It’s impossible for me to talk about just one thing that my recent trip to Israel with A Wider Bridge gave me or taught me. There was of course the joy of being in a queer community, there aren’t many times when we can be so free and safe within a group and not have to hide a part of ourselves. This was a key element of all that we saw and did and intensified the learning experience in ways I had not imagined. There were moments along the way as we met with queer leaders from all walks of life doing amazing work for the communities in Israel, much of which was supported by A Wider Bridge, which were deepened into new levels because of this safety within our group.
The visits to the Christian holy places, the tours of Jerusalem, Jaffa, and Haifa as well as swimming in the Sea of Galilee; all built upon the lessons we were learning of what it means to live and reside in Israel. The tour of Yad Vashem with a queer tour guide who shared with us stories most of us had never heard of the bravery, courage, and resilience of the queer and disabled internees of the camps, was a profound experience where we also got to lay a memorial wreath near the tree of the righteous gentile -a Dutch gay man, Willem Arondeus, who was part of the resistance and blew up a registry office that registered Jews for deportation. His final words were “Tell the people that homosexuals are not by definition weak.”
We met with both Jewish and Arab Israelis who were working hard at peace making between the two communities, trying hard to come together despite the fact that neither of them is safe visiting the other in their homes and there isn’t even a local coffee shop where they can safely meet together. We had a particularly profound moment with a young Ethiopian Jewish woman who shared that she felt weak in the work she was doing for equal rights for LGBTQIA+ folx in Tel-Aviv, as people from her heritage are not afforded the same rights as others who make Aliyah. We were able to take a moment to lift her up and give back a little to her (and all those who do so much there and gave their time to us) in prayer and support.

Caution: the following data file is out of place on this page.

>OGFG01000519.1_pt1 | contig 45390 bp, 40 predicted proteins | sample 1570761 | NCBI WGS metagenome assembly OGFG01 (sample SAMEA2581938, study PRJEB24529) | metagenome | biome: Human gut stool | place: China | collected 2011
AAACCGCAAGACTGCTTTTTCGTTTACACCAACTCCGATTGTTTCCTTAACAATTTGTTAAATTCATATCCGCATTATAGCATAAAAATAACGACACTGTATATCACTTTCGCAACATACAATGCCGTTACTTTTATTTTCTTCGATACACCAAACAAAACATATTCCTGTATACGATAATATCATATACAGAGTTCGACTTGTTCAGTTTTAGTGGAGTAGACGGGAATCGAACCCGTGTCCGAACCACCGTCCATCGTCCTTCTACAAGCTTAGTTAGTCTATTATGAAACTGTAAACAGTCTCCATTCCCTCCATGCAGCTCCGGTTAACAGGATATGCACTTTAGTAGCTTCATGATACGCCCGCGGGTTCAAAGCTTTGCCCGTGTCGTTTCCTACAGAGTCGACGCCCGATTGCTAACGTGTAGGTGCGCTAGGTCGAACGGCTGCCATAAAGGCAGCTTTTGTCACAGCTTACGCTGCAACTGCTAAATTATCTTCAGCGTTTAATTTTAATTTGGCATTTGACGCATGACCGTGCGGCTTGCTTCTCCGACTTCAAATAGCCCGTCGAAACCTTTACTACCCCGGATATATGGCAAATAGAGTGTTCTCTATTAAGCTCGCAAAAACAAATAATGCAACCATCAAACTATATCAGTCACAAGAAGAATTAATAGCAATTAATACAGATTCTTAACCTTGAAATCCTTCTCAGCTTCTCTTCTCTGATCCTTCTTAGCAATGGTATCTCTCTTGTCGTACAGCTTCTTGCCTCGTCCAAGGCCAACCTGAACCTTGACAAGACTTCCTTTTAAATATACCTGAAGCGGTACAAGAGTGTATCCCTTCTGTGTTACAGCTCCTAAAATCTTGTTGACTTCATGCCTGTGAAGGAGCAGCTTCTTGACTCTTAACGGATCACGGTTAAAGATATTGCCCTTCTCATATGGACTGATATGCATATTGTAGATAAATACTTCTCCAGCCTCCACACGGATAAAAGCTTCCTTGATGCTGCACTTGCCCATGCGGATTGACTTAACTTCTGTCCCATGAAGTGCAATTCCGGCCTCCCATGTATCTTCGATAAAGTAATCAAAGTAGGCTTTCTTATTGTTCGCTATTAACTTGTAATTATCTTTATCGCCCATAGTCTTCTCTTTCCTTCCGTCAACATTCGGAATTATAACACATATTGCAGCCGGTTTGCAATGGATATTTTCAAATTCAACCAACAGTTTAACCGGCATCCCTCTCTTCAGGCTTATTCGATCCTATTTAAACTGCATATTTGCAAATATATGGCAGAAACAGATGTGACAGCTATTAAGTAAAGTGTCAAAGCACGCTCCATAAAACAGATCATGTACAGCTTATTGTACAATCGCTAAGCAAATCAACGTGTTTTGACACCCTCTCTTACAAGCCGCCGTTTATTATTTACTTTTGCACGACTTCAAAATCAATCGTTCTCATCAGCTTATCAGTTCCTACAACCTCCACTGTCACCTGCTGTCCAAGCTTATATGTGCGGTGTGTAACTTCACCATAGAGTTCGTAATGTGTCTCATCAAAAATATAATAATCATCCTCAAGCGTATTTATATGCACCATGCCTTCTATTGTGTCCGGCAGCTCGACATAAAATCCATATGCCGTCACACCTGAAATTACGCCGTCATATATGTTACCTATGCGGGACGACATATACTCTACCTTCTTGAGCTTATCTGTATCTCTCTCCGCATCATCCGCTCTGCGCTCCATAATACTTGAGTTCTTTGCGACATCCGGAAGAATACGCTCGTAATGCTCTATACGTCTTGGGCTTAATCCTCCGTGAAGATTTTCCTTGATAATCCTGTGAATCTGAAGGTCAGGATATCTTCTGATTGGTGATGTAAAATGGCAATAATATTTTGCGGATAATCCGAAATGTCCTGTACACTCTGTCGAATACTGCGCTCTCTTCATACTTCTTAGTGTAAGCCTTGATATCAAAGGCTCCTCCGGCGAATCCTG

All of this and so much more challenged all I had ever thought about Israel, the conflict, their respective faiths, and what the solutions may ever possibly be. My own faith was challenged and shaped as I learned about theirs, their way of life, their values and beliefs, and their hopes – their amazing never dying hopes that peace will come and the ever-present violence and warfare (which we also experienced first-hand) may one day come to an end.
To use an old analogy, the whole trip was like peeling an onion, as we explored deeper and deeper, many of the different nuances and factors which interplay in this intricate, delicate, beautiful land. Some of the layers came off easier than the others, and some of them made us cry openly. Some came off in complete layers while others broke and fragmented as we picked at them.
Now I have returned and am trying to put the onion back together again. The problem is that it won’t go back as it was. The original shape is nothing like the way it started out and the brown outer layer has crumbled away completely. The interesting thing is that I (who love order and a place for everything!) am okay with that. Israel has forever changed to me – my relationship with my Jewish wife has deepened (as I have gained a better understanding of her and her faith), my understanding of my own faith has deepened, as it has for the other Abrahamic faiths with which we share so much. My love for the country (and of course the food, how could I have not mentioned the food) will continue to call me back there but greatest of all is my desire to help others understand a little better the whole story of the place, the people, the lives that are led there, and the amazing amount of work which is being done for peace, for equality, for inclusion, and for love of neighbor.